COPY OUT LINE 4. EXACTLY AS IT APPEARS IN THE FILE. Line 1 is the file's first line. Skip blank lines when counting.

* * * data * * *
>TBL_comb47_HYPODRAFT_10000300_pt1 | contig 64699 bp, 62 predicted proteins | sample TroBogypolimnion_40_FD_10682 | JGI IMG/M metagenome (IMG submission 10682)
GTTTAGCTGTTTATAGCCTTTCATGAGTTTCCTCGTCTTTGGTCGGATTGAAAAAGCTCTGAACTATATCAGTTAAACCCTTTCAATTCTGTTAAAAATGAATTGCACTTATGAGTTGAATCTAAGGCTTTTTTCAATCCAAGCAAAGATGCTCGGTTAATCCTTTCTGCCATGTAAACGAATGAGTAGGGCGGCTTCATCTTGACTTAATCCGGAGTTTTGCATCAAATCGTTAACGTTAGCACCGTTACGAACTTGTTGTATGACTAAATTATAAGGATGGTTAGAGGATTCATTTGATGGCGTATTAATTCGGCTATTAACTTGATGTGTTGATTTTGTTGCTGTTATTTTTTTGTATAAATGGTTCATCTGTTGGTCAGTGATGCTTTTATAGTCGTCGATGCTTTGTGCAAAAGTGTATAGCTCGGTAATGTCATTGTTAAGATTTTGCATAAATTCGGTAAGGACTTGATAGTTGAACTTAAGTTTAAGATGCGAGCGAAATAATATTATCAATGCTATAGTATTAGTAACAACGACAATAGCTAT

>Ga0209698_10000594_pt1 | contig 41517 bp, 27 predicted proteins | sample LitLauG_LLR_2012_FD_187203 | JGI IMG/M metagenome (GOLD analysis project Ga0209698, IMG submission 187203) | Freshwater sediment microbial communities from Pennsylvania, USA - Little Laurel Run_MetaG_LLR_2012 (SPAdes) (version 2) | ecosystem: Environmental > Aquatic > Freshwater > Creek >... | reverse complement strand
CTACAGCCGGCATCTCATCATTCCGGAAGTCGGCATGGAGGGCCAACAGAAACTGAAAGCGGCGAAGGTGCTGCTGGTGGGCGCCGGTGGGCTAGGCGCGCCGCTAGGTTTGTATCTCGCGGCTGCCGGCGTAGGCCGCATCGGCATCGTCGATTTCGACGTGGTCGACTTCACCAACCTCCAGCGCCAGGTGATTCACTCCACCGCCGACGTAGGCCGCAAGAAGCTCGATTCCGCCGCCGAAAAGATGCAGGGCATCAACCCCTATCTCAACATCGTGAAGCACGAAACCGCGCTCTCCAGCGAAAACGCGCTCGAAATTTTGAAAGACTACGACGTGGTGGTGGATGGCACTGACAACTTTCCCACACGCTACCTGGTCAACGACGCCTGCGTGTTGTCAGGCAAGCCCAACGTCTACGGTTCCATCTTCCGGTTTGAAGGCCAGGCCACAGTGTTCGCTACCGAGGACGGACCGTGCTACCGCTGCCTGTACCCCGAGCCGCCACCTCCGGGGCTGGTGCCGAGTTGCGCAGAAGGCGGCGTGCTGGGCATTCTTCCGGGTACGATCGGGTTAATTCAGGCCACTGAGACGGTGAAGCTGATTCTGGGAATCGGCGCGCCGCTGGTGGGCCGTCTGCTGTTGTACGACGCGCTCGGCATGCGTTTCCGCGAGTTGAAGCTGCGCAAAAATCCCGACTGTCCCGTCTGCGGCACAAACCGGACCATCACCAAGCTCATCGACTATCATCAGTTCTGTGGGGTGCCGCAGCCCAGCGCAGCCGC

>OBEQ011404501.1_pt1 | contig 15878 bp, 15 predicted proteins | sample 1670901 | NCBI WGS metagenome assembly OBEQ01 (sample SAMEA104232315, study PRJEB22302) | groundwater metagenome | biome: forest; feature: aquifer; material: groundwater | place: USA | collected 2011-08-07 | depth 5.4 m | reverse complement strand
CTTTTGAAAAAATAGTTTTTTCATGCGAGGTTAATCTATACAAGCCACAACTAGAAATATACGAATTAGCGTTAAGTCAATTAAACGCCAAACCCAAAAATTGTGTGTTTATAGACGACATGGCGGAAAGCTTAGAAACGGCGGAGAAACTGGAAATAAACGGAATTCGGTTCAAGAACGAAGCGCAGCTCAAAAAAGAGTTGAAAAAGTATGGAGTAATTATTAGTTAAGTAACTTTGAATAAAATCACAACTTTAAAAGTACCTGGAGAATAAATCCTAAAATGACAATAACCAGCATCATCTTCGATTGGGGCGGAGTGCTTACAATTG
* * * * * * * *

CTACAGCCGGCATCTCATCATTCCGGAAGTCGGCATGGAGGGCCAACAGAAACTGAAAGCGGCGAAGGTGCTGCTGGTGGGCGCCGGTGGGCTAGGCGCGCCGCTAGGTTTGTATCTCGCGGCTGCCGGCGTAGGCCGCATCGGCATCGTCGATTTCGACGTGGTCGACTTCACCAACCTCCAGCGCCAGGTGATTCACTCCACCGCCGACGTAGGCCGCAAGAAGCTCGATTCCGCCGCCGAAAAGATGCAGGGCATCAACCCCTATCTCAACATCGTGAAGCACGAAACCGCGCTCTCCAGCGAAAACGCGCTCGAAATTTTGAAAGACTACGACGTGGTGGTGGATGGCACTGACAACTTTCCCACACGCTACCTGGTCAACGACGCCTGCGTGTTGTCAGGCAAGCCCAACGTCTACGGTTCCATCTTCCGGTTTGAAGGCCAGGCCACAGTGTTCGCTACCGAGGACGGACCGTGCTACCGCTGCCTGTACCCCGAGCCGCCACCTCCGGGGCTGGTGCCGAGTTGCGCAGAAGGCGGCGTGCTGGGCATTCTTCCGGGTACGATCGGGTTAATTCAGGCCACTGAGACGGTGAAGCTGATTCTGGGAATCGGCGCGCCGCTGGTGGGCCGTCTGCTGTTGTACGACGCGCTCGGCATGCGTTTCCGCGAGTTGAAGCTGCGCAAAAATCCCGACTGTCCCGTCTGCGGCACAAACCGGACCATCACCAAGCTCATCGACTATCATCAGTTCTGTGGGGTGCCGCAGCCCAGCGCAGCCGC